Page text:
Subject: MK-801
Date: May 17, 1995

Recently, upon indulging my curiosity on what files had under
"dissociative anaesthetics", I noticed MK-801 (dizocilpine) listed along
with ketamine, pcp, etc.  The former is not an anaesthetic, and does not induce the 
entheogenic states typical of ketamine.

See, for example Physiol. & Behavior, *54*, 547 (1993), Pharmacology,
Biochemistry & Behavior, *48*, 935, (1994), and
Neuropsychopharmacology *11*, 167, (1994). In all three papers, the lack of
pcp-like anaesthesia with MK-801 is mentioned, and it is further pointed out
that blockade of NMDA receptors alone is not the mechanism of action of
dissociative anaesthetics. Of course it is well known that the latter
strongly affect sigma endorphin receptors, and DA receptors as well. MK-801
is relatively free of these effects, thus listing MK-801 with ketamine is misleading, 
to say the least.

If you wish to list other dissociative agents, you should certainly include
tiletamine, the N-ethyl, thienyl analog of ketamine. In admixture with a
benzodiazepine, it is known as Telazol, and is used as an animal

Hopefully this information has been of possible utility..
Respectfully, S

From: T. Swiss
Newsgroups: alt.drugs
Subject: Re: "Hard" Drug Legalization (was Re: Eskimo North Users Meeting & Iniative Measure 595)

     Let's look at that most demonized of all drugs, PCP. Turns you into a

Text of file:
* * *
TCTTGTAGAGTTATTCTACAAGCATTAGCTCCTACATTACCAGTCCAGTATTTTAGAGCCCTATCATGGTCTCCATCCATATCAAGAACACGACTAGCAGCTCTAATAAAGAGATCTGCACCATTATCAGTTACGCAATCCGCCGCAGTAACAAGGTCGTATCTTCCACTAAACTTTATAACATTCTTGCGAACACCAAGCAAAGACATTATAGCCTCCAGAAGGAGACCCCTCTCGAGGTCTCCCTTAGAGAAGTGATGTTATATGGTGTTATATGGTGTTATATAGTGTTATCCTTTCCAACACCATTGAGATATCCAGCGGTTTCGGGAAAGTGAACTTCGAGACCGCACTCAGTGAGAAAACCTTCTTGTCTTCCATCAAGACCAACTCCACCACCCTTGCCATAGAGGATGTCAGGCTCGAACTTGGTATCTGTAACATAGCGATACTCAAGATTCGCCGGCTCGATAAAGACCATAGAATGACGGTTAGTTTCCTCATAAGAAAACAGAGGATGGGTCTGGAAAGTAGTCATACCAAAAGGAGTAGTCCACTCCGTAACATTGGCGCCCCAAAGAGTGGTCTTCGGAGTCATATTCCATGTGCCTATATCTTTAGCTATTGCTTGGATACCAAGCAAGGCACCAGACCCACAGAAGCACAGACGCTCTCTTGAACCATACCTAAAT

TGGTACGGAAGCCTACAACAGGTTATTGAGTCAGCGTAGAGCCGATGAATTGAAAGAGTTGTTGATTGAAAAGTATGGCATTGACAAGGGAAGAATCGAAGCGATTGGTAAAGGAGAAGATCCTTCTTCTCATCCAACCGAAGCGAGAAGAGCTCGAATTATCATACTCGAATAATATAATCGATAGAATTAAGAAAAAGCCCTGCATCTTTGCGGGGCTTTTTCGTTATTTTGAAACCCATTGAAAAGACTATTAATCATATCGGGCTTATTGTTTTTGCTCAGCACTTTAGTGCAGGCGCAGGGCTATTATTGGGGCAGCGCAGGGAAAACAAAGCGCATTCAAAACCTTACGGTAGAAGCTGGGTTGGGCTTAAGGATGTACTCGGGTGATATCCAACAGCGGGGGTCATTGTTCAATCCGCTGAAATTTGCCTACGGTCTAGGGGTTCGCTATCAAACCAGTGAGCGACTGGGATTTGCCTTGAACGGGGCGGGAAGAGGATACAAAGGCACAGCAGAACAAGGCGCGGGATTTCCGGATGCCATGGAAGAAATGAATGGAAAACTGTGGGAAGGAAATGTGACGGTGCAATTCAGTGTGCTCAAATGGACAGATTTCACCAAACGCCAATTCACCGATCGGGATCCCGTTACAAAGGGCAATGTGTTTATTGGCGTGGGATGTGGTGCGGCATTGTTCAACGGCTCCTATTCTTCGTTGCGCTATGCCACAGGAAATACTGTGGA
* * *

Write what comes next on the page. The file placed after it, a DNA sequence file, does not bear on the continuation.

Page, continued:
violent supercriminal, right? Wrong.

     Here's what the U.S. Dept. of Health and Human Services said in _Drug
Abuse and Drug Abuse Research_, an annual report to Congress. (1991, p 153)

        "There are two aspects to phencyclidine (PCP) intoxication that
        have warranted particular attention by the general public, as well
        as by law-enforcement and clinical personnel.  Both aspects concern
        the relationship between phencyclidine abuse and aggressive 
        behavior.  There are reports of increased aggressiveness and 
        'super-human' strength that develop in some people who take

        Recent studies, including those of men arrested for criminal
        activity in Washington D.C. and New York City (Wish 1986) and
        evaluations of published clinical reports of phencyclidine
        intoxication (Brecher et al. 1988), indicate that if 
        phencyclidine induces violent, criminal behavior, it does so only
        extremely infrequently.  

        Although Wish (1986) noted that most men who had urines positive
        for phencyclidine were younger than those who had taken no drugs
        or other drugs, their crimes were likely to be __less aggressive__
        than the crimes of those who had not taken phencyclidine.  
        [emphasis added -ma]  Khajawall et al. (1982) found no
        difference in the behavior of clients admitted for phencyclidine
        detoxification and those admitted for opioid detoxification.  __Thus,
        phencylidine-induced aggression appears to be a rare phenomenon,
        if it occurs at all__. [emph -ma]"

cited references:

        Wish, E.D.  PCP and crime:  just another illicit drug?  _Natl
                Inst Drug Abuse Res Monogr Ser_ 64:174-189, 1986.

        Brecher, M.; Wang, B.W.; Wong, H.; and Morgan, J.P.  Phencyclidine
                and violence:  clinical and legal issues.  _J Clinical
                Psychopharmacology_ 8:397-401, 1988.

        Khajawall, A.M.; Erickson, T.B.; and Simpson, G.M.  Chronic 
                phencyclidine abuse and physical assault.  _Am J
                Psychiat_  139:1604-1606, 1982.